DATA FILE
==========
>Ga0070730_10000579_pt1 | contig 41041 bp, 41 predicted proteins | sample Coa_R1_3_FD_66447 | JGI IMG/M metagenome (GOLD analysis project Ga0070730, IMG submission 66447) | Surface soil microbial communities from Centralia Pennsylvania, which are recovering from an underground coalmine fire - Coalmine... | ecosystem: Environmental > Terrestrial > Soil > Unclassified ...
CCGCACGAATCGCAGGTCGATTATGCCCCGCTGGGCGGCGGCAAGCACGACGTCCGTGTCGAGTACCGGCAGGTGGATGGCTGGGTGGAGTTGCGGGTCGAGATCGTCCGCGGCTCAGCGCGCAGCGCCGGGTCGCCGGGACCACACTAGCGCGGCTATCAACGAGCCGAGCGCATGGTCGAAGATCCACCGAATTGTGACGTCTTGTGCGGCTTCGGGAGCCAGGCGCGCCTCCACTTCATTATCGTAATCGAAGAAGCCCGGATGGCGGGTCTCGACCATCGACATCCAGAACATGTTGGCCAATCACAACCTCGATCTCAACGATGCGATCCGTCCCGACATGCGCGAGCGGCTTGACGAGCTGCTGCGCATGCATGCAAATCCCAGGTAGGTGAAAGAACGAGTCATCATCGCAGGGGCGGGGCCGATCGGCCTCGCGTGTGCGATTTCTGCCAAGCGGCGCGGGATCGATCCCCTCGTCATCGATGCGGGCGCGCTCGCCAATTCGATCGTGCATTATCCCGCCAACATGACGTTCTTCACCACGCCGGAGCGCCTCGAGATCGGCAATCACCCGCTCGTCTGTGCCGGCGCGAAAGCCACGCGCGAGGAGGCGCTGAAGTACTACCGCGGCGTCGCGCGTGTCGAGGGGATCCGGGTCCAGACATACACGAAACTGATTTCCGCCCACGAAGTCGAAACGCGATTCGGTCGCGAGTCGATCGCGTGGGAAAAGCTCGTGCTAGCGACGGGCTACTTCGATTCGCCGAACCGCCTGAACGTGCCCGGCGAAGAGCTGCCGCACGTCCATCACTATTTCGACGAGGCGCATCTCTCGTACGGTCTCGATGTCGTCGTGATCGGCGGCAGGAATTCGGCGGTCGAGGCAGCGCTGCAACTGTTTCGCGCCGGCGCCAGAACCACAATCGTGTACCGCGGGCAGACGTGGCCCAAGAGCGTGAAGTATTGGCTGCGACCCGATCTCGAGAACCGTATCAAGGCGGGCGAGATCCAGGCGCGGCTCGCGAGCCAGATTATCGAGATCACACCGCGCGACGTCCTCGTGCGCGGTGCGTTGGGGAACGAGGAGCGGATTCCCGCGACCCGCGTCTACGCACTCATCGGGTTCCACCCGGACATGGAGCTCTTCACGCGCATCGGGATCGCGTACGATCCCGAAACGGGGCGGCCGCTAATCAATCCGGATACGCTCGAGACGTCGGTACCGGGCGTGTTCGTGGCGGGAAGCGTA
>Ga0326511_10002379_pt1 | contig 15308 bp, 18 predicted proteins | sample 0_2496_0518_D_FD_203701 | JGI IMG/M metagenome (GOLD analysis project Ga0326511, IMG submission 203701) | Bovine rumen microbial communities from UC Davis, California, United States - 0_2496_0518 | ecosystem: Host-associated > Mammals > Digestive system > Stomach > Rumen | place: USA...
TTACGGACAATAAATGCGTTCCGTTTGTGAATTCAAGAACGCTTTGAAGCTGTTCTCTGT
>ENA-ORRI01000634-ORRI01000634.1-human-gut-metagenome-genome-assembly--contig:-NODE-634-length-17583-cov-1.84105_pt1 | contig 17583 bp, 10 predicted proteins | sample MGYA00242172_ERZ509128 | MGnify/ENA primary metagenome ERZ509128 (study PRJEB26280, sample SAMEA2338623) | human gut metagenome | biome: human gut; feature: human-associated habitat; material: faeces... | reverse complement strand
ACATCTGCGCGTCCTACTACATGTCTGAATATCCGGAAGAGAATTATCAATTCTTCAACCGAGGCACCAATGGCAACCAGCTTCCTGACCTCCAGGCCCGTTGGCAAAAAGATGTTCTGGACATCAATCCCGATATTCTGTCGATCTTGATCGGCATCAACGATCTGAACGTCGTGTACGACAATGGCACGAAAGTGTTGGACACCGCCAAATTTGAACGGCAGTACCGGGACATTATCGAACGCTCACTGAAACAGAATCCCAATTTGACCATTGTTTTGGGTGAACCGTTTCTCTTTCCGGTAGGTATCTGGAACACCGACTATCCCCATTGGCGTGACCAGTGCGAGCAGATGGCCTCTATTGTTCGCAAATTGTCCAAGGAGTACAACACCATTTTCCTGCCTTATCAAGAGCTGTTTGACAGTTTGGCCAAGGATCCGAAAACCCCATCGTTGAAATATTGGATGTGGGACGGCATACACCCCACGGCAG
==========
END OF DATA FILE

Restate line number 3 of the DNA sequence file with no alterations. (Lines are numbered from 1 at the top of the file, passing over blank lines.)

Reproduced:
>Ga0326511_10002379_pt1 | contig 15308 bp, 18 predicted proteins | sample 0_2496_0518_D_FD_203701 | JGI IMG/M metagenome (GOLD analysis project Ga0326511, IMG submission 203701) | Bovine rumen microbial communities from UC Davis, California, United States - 0_2496_0518 | ecosystem: Host-associated > Mammals > Digestive system > Stomach > Rumen | place: USA...